Compared to the previous quarter, there’s a dip in the number of respondents who said they will put spare cash into savings – only 63% indicated they will invest in savings this quarter versus 70% in Q3 2015.  In fact, this dip extends to other spheres as well where only 50% of respondents said they will put spare cash into acquiring new technology products compared to 56% in Q3 2015. There’s almost a 10% decline when it comes to utilising spare cash for holidays/vacations (47%).

Indians continue to be cautious when it comes to their spending habits. Four out of five respondents (79%) have changed their spending habits to save on household expenses – similar to the trends seen in the same quarter last year (78% in Q4 2014).  When asked about actions taken to cut down on household expenses, most Indians say they’ll spend less on new clothes (44%). This is closely followed by trying to save on gas and electricity (43%).

The survey also found that even when economic conditions do improve, the respondents polled said they will continue to try and save on gas and electricity consumption (28%) as well as curtail spending on new clothes (22%).

ABOUT THE GLOBAL SURVEY METHODOLOGY

The findings in this survey are based on an online methodology in 61 countries. While an online survey methodology allows for tremendous scale and global reach, it provides a perspective only on the habits of existing Internet users, not total populations. In developing markets where online penetration is still growing, audiences may be younger and more affluent than the general population of that country. Three sub-Saharan African countries (Kenya, Nigeria and Ghana) utilize a mobile survey methodology and are not included in the global or Middle East/Africa averages discussed throughout this report. In addition, survey responses are based on claimed behaviour rather than actual metered data. Cultural differences in reporting sentiment are likely factors in the measurement of economic outlook across countries. The reported results do not attempt to control or correct for these differences, therefore, caution should be exercised when comparing across countries and regions, particularly across regional boundaries.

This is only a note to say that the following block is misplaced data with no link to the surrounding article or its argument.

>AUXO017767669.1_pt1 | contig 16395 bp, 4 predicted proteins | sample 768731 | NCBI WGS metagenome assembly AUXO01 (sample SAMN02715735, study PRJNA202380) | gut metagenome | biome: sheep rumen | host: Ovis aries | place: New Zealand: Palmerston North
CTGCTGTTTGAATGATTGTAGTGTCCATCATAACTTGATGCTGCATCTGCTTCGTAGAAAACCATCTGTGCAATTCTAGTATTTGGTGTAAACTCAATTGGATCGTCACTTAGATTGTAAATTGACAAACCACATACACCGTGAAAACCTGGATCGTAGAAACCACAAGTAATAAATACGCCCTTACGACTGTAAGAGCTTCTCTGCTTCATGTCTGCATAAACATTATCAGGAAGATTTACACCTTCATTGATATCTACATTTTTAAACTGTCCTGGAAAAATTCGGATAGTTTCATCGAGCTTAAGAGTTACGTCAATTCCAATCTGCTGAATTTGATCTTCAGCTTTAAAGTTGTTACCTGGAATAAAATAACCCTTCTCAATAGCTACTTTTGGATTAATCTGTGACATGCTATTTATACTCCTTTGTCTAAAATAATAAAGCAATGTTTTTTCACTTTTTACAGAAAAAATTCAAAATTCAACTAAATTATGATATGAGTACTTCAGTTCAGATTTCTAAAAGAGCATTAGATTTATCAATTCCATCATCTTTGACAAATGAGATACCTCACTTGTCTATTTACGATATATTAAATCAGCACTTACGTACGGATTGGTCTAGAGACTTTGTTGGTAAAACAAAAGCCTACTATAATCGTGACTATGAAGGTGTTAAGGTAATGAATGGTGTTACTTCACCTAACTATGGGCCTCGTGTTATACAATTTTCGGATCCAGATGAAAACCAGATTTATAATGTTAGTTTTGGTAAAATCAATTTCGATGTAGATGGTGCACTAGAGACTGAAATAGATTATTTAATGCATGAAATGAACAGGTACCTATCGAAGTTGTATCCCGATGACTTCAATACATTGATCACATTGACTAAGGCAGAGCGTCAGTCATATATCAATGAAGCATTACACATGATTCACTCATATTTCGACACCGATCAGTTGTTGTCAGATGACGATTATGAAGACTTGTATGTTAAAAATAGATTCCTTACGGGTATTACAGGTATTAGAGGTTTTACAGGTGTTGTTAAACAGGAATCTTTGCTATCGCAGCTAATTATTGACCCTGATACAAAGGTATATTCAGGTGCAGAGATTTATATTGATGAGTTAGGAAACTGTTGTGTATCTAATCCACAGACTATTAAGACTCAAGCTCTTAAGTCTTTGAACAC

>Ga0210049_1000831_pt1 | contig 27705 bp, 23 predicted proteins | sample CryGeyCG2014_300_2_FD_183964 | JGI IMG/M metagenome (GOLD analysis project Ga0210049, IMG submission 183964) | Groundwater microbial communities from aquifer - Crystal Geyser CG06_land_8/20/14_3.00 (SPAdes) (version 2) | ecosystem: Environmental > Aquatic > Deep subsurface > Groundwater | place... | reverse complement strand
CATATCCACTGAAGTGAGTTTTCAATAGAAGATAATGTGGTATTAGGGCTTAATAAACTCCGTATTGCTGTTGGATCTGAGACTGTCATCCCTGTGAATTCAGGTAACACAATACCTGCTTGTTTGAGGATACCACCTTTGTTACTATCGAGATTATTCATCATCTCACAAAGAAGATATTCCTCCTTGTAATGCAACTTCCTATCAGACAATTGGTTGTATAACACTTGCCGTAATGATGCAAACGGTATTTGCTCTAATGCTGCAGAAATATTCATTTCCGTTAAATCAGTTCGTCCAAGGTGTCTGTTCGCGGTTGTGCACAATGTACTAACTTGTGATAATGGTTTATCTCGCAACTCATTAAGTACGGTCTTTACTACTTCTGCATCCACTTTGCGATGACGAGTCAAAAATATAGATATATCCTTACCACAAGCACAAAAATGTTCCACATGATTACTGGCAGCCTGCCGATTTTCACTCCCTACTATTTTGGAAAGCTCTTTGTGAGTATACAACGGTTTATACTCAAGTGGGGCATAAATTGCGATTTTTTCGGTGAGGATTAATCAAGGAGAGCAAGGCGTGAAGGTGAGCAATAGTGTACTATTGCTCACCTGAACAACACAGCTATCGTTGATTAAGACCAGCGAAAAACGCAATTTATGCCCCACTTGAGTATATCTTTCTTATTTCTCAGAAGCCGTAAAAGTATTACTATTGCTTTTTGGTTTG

ABOUT NIELSEN

Nielsen Holdings plc (NYSE: NLSN) is a global performance management company that provides a comprehensive understanding of what consumers Watch and Buy. Nielsen’s Watch segment provides media and advertising clients with Total Audience measurement services across all devices where content — video, audio and text — is consumed. The Buy segment offers consumer packaged goods manufacturers and retailers the industry’s only global view of retail performance measurement. By integrating information from its Watch and Buy segments and other data sources, Nielsen provides its clients with both world-class measurement as well as analytics that help improve performance.  Nielsen, an S&P 500 company, has operations in over 100 countries that cover more than 90 percent of the world’s population. For more information, visit www.nielsen.com.